News & Community

Baltimore Sunrise Breakfast Club Captures the City’s Beauty

Meet the four early-rising locals who forged a bond over documenting their love for Baltimore on Twitter.

On walks to work at City Hall—before the rest of Baltimore begins its daily grind—Isabel Mercedes Cumming stops, pulls out her iPhone 6, and snaps a photo of the sunrise over the Inner Harbor. Ideally, skies are clear, and Baltimore City’s Inspector General can see rich shades of lavender, peach pink, and neon orange reflected on the water’s surface.

“It’s my happy place,” says Cumming, who shares photos of each sighting with her followers on Twitter, often with a morning greeting.

Cumming says the ritual began around the time her mother passed away four years ago. While “looking for a sign,” the former prosecutor started photographing the birds and rows of ducks she passed on her commute. 

Soon enough, Cumming’s photos sparked a “Twitter renegade,” which is how she first discovered three other Baltimoreans who shared similar routines of documenting city sunrises. One was firefighter Andrew Doyle, whose photos flaunt the fireboat he operates near Fort McHenry. Another was now-retired Maryland public defender Paul DeWolfe, who takes his pictures overlooking the harbor “way up high,” as Cumming says. Then, there was Baltimore’s own famed crime fiction writer Laura Lippman, whose photos and their witty captions serve as mini writing prompts. 

“I get up, go out, see what’s out there, then respond to it,” says Lippman, whose own sunrise journey took off near the start of the pandemic. On early-morning walks along the waterfront, the novelist took photos of the old Domino Sugars signage as it was dismantled, then replaced with LED bulbs. Lippman says that this became “the central motif” of her mornings.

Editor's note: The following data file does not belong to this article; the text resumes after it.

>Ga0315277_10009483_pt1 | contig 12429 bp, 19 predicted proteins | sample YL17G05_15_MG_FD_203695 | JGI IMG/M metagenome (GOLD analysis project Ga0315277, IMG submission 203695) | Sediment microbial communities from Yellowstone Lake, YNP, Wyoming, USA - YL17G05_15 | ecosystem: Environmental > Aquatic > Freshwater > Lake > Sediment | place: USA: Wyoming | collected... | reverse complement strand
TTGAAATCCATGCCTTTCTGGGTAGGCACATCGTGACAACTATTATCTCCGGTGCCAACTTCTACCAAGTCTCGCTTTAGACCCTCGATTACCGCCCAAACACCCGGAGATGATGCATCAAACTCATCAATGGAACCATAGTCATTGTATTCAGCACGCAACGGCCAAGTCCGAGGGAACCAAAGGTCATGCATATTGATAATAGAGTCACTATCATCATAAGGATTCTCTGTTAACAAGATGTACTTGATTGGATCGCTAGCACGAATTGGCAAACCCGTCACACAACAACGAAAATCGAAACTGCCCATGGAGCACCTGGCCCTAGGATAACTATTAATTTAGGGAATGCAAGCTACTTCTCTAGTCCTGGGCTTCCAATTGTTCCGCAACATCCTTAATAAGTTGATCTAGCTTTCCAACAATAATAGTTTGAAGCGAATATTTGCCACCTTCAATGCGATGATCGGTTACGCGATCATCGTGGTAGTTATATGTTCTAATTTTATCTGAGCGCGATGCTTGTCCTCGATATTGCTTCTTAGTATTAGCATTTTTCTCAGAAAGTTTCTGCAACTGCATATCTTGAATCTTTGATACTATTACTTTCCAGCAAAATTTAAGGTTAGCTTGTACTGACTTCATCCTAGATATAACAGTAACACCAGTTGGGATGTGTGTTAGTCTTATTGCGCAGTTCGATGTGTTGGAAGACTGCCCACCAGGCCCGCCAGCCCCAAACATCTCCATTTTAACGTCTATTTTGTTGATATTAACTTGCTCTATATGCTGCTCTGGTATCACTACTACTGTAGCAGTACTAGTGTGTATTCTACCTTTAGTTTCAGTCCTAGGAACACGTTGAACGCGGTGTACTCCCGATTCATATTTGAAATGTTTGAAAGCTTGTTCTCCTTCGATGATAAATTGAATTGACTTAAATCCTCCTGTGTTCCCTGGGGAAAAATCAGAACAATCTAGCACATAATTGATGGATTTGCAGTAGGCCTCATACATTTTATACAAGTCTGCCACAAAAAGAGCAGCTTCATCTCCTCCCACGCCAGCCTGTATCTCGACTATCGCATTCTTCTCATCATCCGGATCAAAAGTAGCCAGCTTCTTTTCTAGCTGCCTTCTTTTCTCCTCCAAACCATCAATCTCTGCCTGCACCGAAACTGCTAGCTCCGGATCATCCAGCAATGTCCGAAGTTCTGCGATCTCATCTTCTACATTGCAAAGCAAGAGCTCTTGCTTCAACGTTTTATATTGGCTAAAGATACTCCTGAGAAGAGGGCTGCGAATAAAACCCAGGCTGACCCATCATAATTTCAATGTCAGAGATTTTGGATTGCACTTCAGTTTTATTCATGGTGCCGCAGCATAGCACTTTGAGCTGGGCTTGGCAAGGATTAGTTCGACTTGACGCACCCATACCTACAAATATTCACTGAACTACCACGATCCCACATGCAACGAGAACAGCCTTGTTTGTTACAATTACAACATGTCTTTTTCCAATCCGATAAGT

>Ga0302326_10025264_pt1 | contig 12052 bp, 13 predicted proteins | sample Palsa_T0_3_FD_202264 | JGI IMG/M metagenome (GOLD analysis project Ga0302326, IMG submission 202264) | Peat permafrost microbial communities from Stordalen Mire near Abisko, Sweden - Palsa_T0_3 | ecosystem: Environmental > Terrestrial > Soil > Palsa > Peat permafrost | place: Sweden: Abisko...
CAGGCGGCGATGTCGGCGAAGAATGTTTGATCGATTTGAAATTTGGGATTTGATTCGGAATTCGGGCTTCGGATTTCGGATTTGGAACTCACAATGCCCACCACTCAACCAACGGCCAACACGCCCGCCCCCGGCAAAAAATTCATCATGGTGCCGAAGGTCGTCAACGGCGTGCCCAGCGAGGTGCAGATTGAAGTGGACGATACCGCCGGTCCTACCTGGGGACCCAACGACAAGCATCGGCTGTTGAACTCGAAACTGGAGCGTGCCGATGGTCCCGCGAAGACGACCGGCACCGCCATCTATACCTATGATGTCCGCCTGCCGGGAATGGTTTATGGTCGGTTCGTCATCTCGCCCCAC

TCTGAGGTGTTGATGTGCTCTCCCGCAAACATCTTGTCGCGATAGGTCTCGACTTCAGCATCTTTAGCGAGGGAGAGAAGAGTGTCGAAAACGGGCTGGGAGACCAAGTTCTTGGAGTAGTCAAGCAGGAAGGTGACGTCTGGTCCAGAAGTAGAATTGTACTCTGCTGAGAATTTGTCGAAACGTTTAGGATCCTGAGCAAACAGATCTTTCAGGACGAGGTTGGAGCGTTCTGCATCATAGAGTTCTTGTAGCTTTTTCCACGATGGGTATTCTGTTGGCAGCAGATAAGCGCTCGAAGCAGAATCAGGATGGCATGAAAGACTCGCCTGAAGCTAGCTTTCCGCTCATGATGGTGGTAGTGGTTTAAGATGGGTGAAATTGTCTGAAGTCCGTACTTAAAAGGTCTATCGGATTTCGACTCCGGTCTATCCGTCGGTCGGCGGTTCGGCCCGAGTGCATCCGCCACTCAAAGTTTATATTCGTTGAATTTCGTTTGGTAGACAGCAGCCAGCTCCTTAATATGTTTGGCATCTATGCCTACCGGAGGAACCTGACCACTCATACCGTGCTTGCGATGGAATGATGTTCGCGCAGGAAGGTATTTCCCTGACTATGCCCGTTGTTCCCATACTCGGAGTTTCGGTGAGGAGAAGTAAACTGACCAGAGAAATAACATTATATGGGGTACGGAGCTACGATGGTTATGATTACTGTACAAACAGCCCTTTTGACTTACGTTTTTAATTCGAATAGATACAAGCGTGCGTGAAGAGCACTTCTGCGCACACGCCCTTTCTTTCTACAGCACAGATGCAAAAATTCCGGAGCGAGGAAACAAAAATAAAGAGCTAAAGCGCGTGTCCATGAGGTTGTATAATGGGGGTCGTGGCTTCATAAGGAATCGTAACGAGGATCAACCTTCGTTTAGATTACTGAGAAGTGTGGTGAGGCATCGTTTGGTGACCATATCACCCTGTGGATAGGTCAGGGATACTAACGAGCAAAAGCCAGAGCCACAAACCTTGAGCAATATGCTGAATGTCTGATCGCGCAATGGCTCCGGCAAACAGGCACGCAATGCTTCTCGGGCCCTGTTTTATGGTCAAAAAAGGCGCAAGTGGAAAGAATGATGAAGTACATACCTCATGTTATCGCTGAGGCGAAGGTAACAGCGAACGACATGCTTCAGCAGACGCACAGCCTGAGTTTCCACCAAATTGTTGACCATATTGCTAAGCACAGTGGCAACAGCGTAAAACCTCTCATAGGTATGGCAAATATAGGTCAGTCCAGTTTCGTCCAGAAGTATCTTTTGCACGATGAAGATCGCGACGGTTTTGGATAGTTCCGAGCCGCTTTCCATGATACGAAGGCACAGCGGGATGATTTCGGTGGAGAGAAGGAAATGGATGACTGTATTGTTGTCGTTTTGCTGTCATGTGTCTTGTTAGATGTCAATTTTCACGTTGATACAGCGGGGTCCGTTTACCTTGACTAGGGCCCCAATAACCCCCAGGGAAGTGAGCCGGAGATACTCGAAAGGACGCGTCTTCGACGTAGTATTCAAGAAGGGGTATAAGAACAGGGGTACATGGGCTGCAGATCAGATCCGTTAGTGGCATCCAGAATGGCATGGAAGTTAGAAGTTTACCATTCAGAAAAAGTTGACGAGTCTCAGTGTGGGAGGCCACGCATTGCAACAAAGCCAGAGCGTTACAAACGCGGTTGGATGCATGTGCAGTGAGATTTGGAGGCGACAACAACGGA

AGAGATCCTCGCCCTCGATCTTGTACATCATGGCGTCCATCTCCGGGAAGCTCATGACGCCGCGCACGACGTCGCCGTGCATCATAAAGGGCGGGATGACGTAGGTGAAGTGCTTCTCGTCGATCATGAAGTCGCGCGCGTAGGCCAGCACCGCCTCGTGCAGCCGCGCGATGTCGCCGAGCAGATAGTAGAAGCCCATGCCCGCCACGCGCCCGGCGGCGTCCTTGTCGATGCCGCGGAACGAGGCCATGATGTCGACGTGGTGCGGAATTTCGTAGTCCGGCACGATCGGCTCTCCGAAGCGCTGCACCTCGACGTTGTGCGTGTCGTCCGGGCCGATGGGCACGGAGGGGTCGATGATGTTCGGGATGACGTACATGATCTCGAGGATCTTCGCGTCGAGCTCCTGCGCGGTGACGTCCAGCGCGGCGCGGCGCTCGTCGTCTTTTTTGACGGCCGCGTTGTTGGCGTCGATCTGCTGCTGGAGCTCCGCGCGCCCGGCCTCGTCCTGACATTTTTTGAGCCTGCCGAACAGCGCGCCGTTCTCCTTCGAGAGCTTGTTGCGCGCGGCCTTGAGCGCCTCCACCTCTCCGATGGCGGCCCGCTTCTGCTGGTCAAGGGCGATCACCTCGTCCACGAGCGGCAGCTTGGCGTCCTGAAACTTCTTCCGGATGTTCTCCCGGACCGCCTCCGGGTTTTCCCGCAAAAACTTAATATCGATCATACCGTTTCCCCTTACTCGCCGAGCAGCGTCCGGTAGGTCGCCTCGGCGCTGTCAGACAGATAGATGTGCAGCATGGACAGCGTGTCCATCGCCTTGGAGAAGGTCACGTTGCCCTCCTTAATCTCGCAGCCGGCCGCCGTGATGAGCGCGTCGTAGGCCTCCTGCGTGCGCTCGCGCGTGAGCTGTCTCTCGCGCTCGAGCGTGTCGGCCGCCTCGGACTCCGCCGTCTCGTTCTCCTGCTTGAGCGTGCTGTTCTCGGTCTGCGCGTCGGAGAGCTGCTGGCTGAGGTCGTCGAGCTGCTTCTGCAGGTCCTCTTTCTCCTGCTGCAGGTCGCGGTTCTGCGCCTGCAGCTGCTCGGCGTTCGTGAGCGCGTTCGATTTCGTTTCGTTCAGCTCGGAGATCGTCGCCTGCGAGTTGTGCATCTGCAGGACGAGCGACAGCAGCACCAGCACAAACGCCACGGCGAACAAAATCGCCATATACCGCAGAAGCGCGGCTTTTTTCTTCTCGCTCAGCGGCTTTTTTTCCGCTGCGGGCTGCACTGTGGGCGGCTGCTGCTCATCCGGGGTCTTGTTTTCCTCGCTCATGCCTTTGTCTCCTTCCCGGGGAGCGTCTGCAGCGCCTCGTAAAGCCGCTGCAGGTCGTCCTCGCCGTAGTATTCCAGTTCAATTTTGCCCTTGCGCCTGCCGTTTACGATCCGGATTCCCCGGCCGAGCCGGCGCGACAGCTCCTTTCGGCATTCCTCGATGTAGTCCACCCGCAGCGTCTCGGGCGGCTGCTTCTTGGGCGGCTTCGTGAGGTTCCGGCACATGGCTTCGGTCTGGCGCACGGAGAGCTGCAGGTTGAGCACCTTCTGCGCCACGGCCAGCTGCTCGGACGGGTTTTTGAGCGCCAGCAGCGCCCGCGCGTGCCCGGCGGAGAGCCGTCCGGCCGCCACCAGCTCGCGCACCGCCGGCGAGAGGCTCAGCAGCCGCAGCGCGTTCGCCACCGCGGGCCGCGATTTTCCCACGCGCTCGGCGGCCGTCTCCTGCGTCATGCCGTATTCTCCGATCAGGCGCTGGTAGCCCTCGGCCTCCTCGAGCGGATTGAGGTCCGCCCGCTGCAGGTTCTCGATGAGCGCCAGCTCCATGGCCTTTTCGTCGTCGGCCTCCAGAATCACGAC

This year, after one devoted Twitter user placed the four members’ faces overtop the iconic ’80s movie poster, the early-rising locals formed the “Baltimore Sunrise Breakfast Club.” At the moment, “We’re still looking for a Brian,” Cumming quips.

This past winter, things became official after Cumming sent Lippman a direct message with encouragement from mutual followers, who hoped the two would orchestrate a meeting IRL. In her message, Cumming wrote, “Let’s give them something to talk about.”

Lippman was on board. And fittingly, on February 12 at 6 a.m., the sky was pink when the two crossed paths. Followers of the story went crazy for the selfie that ensued. “People were tweeting ‘They met! They met!’ It was a pure Baltimore moment.”

“It was lovely,” Lippman tells us. “It’s nice sharing an obsession.” 

While the entire group has yet to meet to recreate the aforementioned poster, Cumming often posts their sunrise photos side-by-side on Twitter. “We feel guilty if we miss a day,” she says, adding that the group’s consistency draws local followers. 

“People look forward to the pictures, so I guess that encourages us to keep doing it,” explains DeWolfe, who spends his mornings biking near the waterfront. “Some days can just be magical.” And not just for their sunrises: “There was an Argentinian tall ship in the harbor a few weeks ago and some of us were able to capture it. You never know what to expect.”

Doyle finds this common sense of wonder reassuring. “What I see every morning isn’t unilateral. It gives me hope,” the firefighter explains. “I’m privileged to be able to take what I see and use an internet megaphone to show everybody else what’s out there.”

Given an often tense internet atmosphere, Lippman agrees. 

“Twitter is an increasingly contentious place, or so it seems to me,” she says. “Lots of dog piles over innocuous things, people looking to be outraged. I like beginning the day with a tribute to my beloved but imperfect hometown.” She adds: “So far, no one’s worked themselves up into a snit about anything I’ve posted—but give it time.” 

For Cumming’s part, she’s proud that the club plays a role in amplifying the allure of the city.

“Sometimes, my personal job has me pointing out things that are problems in Baltimore,” she says. “My pictures kind of balance that to remind people how beautiful it is. I want people to realize there’s balance in life. A lot of times, I’m pointing out the negative. But I also believe strongly in the positive of Baltimore.” 

So do her fellow members. 

“I mean, if you think about it, Paul was the public defender for the state of Maryland. I’m a career prosecutor,” Cumming says. “Laura is a world famous writer, and Andrew is a fireman. We’re all just people who truly love Baltimore.”